Seiko Prospex SPB237J1 Captain Willard

Of course, the biggest difference on the SPB237J1 Willard is that grey dial with its bark-like texture. It’s somewhat reminiscent of the SPB143, and strikes a nice balance between playful and serious. It’s not as plain as the solid black Willard, but it’s not a gimmicky colourway either. 

As I mentioned earlier, the SPB237J1 Willard comes with two NATO straps – one green and one grey. These use a traditional Japanese braiding technique known as Seichu, which gives them a ribbed texture. The material is rather thick, so the watch sits quite tall on the wrist, and I would have preferred a single pass option. However, the nylon is comfortable to wear and feels very durable. The steel hardware is also very nice, though you should be aware that the keeper isn’t tall enough for you to tuck any excess material back on itself.  

Despite this I prefer the NATO’s to the bracelet offered on other models, as I find that can be a bit chunky. Meanwhile these NATO’s give the watch a strong military vibe, and can be swapped out easily for another strap whenever you fancy. 

Seiko Prospex SPB237J1 Captain Willard

The Price Of Heritage

Ultimately, I think that the main reason the SPB237J1 Willard costs so much is Seiko’s heritage. The brand has existed since 1881, and its watches have been worn prominently by actors and adventurers alike. As a result, the brand’s reputation precedes it, and it’s one of the brands us watch enthusiasts recommend most to those new to the hobby. 

But whilst a lot of us have traditionally thought of Seiko as a bang-for-your-buck brand, it has also started to leverage its classic designs to expand into higher ends of the market.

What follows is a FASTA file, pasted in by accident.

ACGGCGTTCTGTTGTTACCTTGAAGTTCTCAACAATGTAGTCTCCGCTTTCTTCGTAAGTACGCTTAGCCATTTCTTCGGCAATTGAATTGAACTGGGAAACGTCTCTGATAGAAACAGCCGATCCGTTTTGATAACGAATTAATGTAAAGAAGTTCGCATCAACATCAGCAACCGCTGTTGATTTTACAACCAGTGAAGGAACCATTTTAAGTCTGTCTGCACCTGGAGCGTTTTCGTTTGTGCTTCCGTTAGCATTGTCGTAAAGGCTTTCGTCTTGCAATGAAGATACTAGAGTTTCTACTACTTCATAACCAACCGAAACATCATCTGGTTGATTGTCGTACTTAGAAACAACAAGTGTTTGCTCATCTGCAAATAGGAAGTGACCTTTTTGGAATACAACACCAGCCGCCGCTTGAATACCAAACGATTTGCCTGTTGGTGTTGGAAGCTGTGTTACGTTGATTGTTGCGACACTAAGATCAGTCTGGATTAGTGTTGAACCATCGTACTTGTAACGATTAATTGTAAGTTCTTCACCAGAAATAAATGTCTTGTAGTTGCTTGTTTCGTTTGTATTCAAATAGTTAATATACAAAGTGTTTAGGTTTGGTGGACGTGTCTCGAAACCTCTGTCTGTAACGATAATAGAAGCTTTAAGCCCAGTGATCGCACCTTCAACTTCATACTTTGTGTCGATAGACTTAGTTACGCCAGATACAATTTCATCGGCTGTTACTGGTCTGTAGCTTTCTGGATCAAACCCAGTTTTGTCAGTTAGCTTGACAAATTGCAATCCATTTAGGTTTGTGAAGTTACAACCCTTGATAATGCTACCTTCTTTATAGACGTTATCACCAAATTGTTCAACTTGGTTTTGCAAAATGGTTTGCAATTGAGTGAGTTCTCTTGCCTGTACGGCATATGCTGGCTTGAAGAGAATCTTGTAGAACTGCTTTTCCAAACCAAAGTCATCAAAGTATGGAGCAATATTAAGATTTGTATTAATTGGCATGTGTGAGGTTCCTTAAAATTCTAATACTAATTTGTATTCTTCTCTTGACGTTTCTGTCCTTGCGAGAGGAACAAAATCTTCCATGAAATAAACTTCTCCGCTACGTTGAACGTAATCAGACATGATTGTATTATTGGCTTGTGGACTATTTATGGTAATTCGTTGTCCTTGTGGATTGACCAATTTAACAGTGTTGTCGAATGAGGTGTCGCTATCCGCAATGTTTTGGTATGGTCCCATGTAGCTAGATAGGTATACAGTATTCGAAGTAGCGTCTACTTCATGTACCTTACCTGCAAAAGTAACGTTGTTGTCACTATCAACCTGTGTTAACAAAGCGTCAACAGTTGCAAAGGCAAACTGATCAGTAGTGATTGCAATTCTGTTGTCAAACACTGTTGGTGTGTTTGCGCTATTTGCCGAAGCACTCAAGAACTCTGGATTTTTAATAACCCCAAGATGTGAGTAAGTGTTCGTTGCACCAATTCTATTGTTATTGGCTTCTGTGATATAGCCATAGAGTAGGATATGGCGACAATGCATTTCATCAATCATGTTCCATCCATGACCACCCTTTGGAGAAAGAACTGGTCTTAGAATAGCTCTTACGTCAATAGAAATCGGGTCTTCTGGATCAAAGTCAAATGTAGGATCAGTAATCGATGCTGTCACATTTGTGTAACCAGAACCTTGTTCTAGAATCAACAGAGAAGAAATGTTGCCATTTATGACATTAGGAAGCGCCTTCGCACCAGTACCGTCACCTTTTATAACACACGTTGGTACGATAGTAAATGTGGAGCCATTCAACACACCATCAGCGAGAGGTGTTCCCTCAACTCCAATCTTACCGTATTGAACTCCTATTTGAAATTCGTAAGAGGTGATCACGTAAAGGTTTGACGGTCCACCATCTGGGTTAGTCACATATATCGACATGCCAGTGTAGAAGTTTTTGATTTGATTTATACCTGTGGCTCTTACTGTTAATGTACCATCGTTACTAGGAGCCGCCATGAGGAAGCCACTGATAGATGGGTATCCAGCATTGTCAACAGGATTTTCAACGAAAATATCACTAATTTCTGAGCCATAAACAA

And in all honesty, I think that decision makes sense for them. Seiko built their reputation on tool watches, but those days are over, and now watches are practically just jewellery for a lot of people. On top of that, microbrands have massively changed the watch industry over the last five years. These days micros are able to offer great quality pieces at exceptionally low prices, and as a result of this the lower end of the market has become very crowded. 

By offering these reissues and reinterpretations with better specs at a higher price point, Seiko are switching who they’re competing against. Instead of those small microbrands, they’re against the entry-level Swiss watches, which is traditionally exactly who Seiko are strongest against.

Final Thoughts

Of course, whether or not you want to pay a bit more to get a watch from a brand of Seiko’s pedigree is entirely up to you. Personally I think that, whilst it’s not a strong value proposition, £1,220 isn’t a bad price for this watch considering the design’s heritage. And, whilst I know that’s a somewhat controversial opinion, I can’t help but think that if we were talking about a Swiss brand like Tudor, a lot more people wouldn’t have a problem with it. 

But, putting aside the price of the watch, the SPB237J1 is a great modern update to the Willard design that incorporates the best features that modern Seiko has to offer. Just like the original Willard, the watch is a capable diver that’s got a distinct and unmistakable aesthetic. It’s iconic, and I can’t help but feel attracted to the SPB237J1 Willard because of that.  

Thanks once again to Francis & Gaye for loaning the watch to us. You can purchase the Prospex SPB237J1 Captain Willard Re-Interpretation from their website here. 

Buy the Seiko Prospex Captain Willard SPB237J1 at Goldsmiths.


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View comments 2



    Like you said, the price of heritage, history. The xtra money spent over the years if you keep it will be negligible. At the same time, you will get your money back in resale. Try selling “the other” brands.

  2. Gerard

    The watch is not ‘ISO certified’ as ISO doesn’t certify. ISO sets the standard – ISO 6425 in this case – and the watch might technically comply with these requirements. I don’t think Seiko has their watches certified, which should be done by an independent body, and every single produced watch should be tested to comply with the ISO 6425 standard. I don’t think that’s happening; Seiko doesn’t want to give info on it specifically.